Consider computing a tolerance interval [µ ±kσ] that contains 99 percent of the measurements in a normally distributed population having mean m and standard deviation s. As illustrated in Figure 6.23, we must find the value k so that the area under the normal curve having mean m and standard deviation s between (µ - kσ) and (µ + kσ) is .99. Because the total area under this normal curve is 1, the area under the normal curve that is not between (µ - kσ) and (µ + kσ) is 1 .99 .01. This implies, as illustrated in Figure 6.23, that the area under the normal curve to the left of (µ + kσ) is .01/2 =.005, and the area under the normal curve to the right of (µ + kσ) is also .012 .005. This further implies, as illustrated in Figure 6.23, that the area under the normal curve to the left of (µ + kσ) is .995.Because the z value corresponding to a value of x tells us how many standard deviations x is from µ, the z value corresponding to (µ + kσ) is obviously k. It follows that k is the point on the horizontal axis under the standard normal curve so that the area to the left of k is .995. Looking up .995 in the body of the normal table, we find that the values closest to .995 are .9949, which has a corresponding z value of 2.57, and .9951, which has a corresponding z value of 2.58. Although it would be sufficient to use either of these z values, we will interpolate halfway between them, and we will assume that k equals 2.575. It follows that the interval [µ ± 2.575 σ] contains 99 percent of the measurements in a normally distributed population having mean µ and standard deviation σ.

Whenever we use a normal table to find a z point corresponding to a particular normal curve area, we will use the halfway interpolation procedure illustrated in Examples 6.5 and 6.7 if the area we are looking for is exactly halfway between two areas in the table. Otherwise, as illustrated in Example 6.6, we will use the z value corresponding to the area in the table that is closest to the desired area.

BINOMIAL DISTRIBUTION USING NORMAL DISTRIBUTION

Figure 6.24 illustrates several binomial distributions. In general, we can see that as n gets larger and as p gets closer to .5, the graph of a binomial distribution tends to have the symmetrical, bell-shaped appearance of a normal curve. It follows that, under conditions given in the following box, we can approximate the binomial distribution by using a normal distribution.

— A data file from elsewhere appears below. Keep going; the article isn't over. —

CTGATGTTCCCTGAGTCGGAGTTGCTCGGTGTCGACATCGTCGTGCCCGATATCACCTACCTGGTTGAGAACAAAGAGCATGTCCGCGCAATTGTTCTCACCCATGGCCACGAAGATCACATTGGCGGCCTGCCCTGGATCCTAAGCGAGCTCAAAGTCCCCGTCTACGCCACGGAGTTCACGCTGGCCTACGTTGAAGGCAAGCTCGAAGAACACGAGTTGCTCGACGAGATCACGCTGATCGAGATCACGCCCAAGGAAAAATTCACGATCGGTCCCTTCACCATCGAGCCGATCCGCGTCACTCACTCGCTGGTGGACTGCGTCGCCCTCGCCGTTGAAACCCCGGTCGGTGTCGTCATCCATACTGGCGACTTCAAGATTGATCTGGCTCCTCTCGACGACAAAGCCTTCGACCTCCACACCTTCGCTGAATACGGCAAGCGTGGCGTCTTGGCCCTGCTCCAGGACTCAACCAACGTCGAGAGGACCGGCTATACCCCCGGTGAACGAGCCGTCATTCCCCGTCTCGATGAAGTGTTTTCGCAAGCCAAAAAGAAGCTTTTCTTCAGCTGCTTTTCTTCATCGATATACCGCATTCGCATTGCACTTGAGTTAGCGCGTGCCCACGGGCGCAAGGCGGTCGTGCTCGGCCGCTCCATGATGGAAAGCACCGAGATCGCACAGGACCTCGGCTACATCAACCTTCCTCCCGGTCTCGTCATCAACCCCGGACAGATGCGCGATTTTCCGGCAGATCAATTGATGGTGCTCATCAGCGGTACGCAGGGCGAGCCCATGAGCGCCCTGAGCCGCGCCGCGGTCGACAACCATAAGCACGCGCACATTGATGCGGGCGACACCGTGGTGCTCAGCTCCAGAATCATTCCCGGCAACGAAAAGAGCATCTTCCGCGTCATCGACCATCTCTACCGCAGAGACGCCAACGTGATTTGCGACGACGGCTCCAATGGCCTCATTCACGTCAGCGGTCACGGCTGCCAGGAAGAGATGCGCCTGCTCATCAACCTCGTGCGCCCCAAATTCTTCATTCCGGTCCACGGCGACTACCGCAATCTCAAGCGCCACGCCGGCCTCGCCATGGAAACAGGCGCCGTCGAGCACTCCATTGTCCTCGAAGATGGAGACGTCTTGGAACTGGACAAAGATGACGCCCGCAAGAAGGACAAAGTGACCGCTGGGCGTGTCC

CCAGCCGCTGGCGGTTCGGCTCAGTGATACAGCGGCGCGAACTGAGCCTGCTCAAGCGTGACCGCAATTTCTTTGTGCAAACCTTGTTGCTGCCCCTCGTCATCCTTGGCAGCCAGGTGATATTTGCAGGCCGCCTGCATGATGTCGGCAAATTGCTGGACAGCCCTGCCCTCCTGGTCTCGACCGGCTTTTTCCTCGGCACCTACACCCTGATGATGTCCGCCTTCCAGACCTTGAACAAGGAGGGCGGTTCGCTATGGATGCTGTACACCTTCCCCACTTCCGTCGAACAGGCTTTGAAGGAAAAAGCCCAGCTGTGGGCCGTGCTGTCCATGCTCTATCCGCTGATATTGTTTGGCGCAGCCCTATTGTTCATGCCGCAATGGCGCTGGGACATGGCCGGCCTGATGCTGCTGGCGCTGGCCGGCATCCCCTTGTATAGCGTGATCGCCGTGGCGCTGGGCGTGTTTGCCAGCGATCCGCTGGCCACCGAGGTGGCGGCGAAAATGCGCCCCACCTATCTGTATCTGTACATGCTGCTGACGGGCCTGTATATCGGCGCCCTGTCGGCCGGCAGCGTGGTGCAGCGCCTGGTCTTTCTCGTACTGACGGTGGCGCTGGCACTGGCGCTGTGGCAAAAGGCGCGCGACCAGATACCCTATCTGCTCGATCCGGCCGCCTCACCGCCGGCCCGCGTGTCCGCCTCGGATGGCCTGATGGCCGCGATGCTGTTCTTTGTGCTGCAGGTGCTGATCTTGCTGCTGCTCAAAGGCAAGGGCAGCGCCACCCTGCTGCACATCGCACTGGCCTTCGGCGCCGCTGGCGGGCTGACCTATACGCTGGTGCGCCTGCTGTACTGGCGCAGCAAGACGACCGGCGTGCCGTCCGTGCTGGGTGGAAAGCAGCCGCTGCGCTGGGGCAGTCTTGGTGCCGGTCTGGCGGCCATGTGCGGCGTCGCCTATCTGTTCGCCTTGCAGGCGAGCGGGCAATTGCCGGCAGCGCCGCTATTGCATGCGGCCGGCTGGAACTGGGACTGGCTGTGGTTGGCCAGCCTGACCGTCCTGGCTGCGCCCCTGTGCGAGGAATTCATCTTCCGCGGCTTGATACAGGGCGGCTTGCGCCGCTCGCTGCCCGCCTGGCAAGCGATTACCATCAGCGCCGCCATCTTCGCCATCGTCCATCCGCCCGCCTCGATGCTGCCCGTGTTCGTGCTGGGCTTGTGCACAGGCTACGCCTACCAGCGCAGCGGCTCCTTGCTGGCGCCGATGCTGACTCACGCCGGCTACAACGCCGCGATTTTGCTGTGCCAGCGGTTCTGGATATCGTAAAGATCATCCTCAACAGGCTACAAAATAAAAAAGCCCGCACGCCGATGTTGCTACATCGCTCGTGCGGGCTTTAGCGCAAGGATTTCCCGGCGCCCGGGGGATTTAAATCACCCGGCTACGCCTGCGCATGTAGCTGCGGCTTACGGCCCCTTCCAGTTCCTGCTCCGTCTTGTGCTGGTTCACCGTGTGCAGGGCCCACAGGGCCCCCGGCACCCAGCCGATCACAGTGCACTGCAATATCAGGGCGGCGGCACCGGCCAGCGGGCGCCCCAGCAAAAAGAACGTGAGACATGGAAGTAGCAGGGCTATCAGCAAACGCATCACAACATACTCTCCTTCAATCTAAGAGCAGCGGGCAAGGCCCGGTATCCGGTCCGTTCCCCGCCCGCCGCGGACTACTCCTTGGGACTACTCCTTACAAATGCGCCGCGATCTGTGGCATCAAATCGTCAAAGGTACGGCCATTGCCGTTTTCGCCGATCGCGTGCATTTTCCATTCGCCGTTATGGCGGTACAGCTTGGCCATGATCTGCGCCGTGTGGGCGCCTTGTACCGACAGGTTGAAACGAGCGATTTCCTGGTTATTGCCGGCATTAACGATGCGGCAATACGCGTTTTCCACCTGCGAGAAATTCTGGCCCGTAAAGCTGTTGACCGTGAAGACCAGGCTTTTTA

This approximation is often useful because binomial tables for large values of n are often unavailable. The conditions np≥5 and n(1-p)≥5 must be met in order for the approximation to be appropriate. Note that if p is near 0 or near 1, then n must be larger for a good approximation, while if p is near .5, then n need not be as large.

When we say that we can approximate the binomial distribution by using a normal distribution, we are saying that we can compute binomial probabilities by finding corresponding areas under a normal curve (rather than by using the binomial formula). We illustrate how to do this in the following example.

Making the proper continuity correction can sometimes be tricky. A good way to approach this is to list the numbers of successes that are included in the event for which the binomial probability is being calculated. Then assign the appropriate area under the normal curve to each number of successes in the list. Putting these areas together gives the normal curve area that must be calculated. For example, again consider the binomial random variable x with n=50 and p = .5. If we wish to find P(27≤x≤29), then the event 27≤x≤29 includes 27, 28, and 29 successes. Because we assign the areas under the normal curve corresponding to the intervals [26.5, 27.5], [27.5, 28.5], and [28.5, 29.5] to the values 27, 28, and 29, respectively, then the area to be found under the normal curve is P(26.5≤x≤29.5). Table 6.2 gives several other examples.

#### EXAMPLE 6.9 The Cheese Spread Case

A food processing company markets a soft cheese spread that is sold in a plastic container with an “easy pour” spout. Although this spout works extremely well and is popular with consumers, it is expensive to produce. Because of the spout’s high cost, the company has developed a new, less expensive spout. While the new, cheaper spout may alienate some purchasers, a company study shows that its introduction will increase profits if fewer than 10 percent of the cheese spread’s current purchasers are lost. That is, if we let p be the true proportion of all current purchasers who would stop buying the cheese spread if the new spout were used, profits will increase as long as p is less than .10.

Suppose that (after trying the new spout) 63 of 1,000 randomly selected purchasers say that they would stop buying the cheese spread if the new spout were used. To assess whether p is less than .10, we will assume for the sake of argument that p equals .10, and we will use the sample information to weigh the evidence against this assumption and in favor of the conclusion that p is less than .10. Let the random variable x represent the number of the 1,000 purchasers who say they would stop buying the cheese spread. Assuming that p equals .10, then x is a binomial random variable with n = 1,000 and p =.10. Since the sample result of 63 is less than µ=np= 1,000(.1) = 100, the expected value of x when p equals .10, we have some evidence to contradict the assumption that p equals .10. To evaluate the strength of this evidence, we calculate the probability that 63 or fewer of the 1,000 randomly selected purchasers would say that they would stop buying the cheese spread if the new spout were used if, in fact, p equals .10.

we find that

P(x ≤ 63.5) = P(z≤ - 3.85)

Using the normal table, we find that the area under the standard normal curve to the left of - 3.85 is .00006. This says that, if p equals .10, then in only 6 in 100,000 of all possible random samples of 1,000 purchasers would 63 or fewer say they would stop buying the cheese spread if the new spout were used. Since it is very difficult to believe that such a small chance (a .00006 chance) has occurred, we have very strong evidence that p does not equal .10 and is, in fact, less than .10. Therefore, it seems that using the new spout will be profitable